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27Mhz FM Transmitter and receiver circuit.

Discussion in 'Radio and Wireless' started by Rakesh nampalli, Mar 14, 2019.

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  1. Rakesh nampalli

    Rakesh nampalli

    Mar 14, 2019
    Hello guys, I designed a 27Mhz Fm transmitter and receiver but not able to get constant frequency at transmitter, iam trying to keep crystal oscillator so can you suggest me proper circuit (or) any Integrated chips in market for 27Mhz Fm radios.

    Rakesh N
    [moderator edit: E-Mail removed. Please answer within this thread or use pm]
    Last edited by a moderator: Mar 14, 2019
  2. Audioguru


    Sep 24, 2016
    Toys used 27MHz for radio control and CB radio many years ago. FM was not used, instead AM or pulses were used.
    FM modulates the frequency so it would be difficult to modulate the frequency of a crystal oscillator.
  3. Rakesh nampalli

    Rakesh nampalli

    Mar 14, 2019
    Thank you for reply, iam generating 27mhz frequency but not constant frequency, trying make FM CB radio(27mhz)
  4. Audioguru


    Sep 24, 2016
    The MC2833 IC is obsolete and is not made anymore. I think CB radio is also obsolete.
  5. TCSC47


    Mar 7, 2016
    I assume that you have googled the subject. There are a few circuits out there but not many. There is a reason for this. CB radio was introduced in the 70's to give untrained people access to the sort of communication that radio amateurs have. But if any Tom, Dick, or Harry has access to DIY radio transmitters they could create havoc with the airwaves and the people and services who depend on them. Thus CB radio equipment was only allowed if it had been commercially manufactured and undergone a rigorous test scheme. If you are experimenting with radio transmission, it is important to keep the power output less than 100mW. If you are interested in the CB community (if it still exists?) buy a commercial set up.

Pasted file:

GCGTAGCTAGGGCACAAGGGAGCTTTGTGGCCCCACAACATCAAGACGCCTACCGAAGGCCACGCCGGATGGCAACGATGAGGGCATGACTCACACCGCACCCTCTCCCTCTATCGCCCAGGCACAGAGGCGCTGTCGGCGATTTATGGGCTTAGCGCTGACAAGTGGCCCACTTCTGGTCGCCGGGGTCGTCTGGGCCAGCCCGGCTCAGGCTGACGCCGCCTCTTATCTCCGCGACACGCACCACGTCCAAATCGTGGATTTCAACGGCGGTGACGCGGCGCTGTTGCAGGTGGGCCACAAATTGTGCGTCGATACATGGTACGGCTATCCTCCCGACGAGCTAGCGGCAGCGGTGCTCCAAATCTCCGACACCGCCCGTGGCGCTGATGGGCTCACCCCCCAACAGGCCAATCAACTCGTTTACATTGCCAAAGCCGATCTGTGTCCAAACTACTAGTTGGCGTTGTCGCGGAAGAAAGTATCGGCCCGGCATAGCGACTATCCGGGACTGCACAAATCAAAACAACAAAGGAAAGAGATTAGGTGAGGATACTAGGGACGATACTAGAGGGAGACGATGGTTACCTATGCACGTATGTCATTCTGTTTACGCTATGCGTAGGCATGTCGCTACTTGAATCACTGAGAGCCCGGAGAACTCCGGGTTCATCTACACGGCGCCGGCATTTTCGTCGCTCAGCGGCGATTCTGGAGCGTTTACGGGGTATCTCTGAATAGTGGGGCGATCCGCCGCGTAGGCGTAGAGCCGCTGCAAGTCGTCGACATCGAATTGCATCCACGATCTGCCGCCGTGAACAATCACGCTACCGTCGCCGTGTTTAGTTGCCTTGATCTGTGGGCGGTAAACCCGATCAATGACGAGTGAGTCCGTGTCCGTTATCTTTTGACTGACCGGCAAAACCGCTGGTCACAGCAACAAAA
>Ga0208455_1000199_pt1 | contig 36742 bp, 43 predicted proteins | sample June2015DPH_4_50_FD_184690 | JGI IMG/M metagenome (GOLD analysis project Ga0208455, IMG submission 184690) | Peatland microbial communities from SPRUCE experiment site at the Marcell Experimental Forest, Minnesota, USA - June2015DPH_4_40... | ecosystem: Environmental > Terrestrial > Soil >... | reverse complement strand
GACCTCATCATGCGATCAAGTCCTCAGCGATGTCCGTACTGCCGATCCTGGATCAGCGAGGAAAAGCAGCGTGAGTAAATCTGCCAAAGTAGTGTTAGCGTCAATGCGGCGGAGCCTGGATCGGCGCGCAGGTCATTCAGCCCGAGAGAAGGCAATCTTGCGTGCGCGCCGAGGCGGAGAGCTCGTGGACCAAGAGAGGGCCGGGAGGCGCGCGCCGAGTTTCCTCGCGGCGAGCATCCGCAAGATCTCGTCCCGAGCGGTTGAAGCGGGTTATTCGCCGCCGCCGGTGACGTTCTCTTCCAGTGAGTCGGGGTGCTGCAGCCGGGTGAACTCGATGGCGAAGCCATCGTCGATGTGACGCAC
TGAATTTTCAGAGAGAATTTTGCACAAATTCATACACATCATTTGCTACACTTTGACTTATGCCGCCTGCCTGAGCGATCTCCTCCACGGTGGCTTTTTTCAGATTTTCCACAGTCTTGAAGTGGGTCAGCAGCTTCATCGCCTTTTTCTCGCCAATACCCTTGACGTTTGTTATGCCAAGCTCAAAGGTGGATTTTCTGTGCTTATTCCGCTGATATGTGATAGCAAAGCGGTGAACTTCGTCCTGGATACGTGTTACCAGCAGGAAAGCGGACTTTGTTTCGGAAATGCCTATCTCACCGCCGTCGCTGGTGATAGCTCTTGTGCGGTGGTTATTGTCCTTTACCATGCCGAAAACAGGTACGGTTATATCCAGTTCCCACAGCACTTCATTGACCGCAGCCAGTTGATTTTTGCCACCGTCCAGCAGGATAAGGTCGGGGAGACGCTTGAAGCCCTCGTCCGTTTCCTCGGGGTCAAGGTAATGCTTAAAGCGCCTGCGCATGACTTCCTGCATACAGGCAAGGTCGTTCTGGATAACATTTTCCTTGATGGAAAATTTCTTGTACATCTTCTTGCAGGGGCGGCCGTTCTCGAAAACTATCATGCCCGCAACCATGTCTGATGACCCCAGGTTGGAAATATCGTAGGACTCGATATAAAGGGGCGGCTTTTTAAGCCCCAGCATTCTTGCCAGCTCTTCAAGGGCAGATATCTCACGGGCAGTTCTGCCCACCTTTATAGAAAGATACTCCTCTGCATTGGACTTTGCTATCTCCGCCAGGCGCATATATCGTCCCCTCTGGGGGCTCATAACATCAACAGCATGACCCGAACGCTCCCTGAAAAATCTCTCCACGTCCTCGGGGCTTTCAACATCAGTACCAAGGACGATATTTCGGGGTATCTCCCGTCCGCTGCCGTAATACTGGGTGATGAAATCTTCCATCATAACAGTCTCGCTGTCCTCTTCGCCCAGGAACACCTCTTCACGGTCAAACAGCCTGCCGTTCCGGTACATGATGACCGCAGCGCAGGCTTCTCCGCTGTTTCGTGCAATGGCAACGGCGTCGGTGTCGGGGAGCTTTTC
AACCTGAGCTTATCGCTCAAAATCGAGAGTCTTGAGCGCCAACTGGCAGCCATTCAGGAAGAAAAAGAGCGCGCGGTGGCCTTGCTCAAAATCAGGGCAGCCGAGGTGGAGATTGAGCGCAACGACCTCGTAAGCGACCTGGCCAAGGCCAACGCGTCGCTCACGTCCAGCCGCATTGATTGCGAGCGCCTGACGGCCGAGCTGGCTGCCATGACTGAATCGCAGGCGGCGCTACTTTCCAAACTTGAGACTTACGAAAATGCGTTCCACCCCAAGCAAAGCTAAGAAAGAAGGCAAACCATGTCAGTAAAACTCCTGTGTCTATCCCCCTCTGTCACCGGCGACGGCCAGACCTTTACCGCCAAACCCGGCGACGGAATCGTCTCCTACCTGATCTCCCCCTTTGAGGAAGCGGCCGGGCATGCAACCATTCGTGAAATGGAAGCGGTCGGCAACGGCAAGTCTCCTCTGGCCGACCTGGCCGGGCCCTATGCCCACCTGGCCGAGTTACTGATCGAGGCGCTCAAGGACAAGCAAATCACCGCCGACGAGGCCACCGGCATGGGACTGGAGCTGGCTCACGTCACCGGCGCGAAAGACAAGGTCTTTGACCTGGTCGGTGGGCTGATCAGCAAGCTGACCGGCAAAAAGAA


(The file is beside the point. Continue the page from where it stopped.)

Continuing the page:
6. FuZZ1L0G1C


    Mar 25, 2014
    Available as a complete parts kit, RSE used to sell a 27MHz walkie-talkie, with components, PCB schematic and instructions.
    This had its antenna output attenuated, and warning re not to extend supplied antenna length.
    Forgot what the max output was - suppose <100mW.
  7. hevans1944

    hevans1944 Hop - AC8NS

    Jun 21, 2012
    This thread is becoming aged, and @Rakesh nampalli is probably a drive-by poster who is no longer monitoring the thread. I will reply anyway because I have little else to do right now.

    AFAIK, 27 MHz was reserved for CB radios and was NEVER used for FM communications, narrow-band or conventional, although individual CB channels were (usually) crystal controlled, as @Rakesh nampalli appears to be trying to do.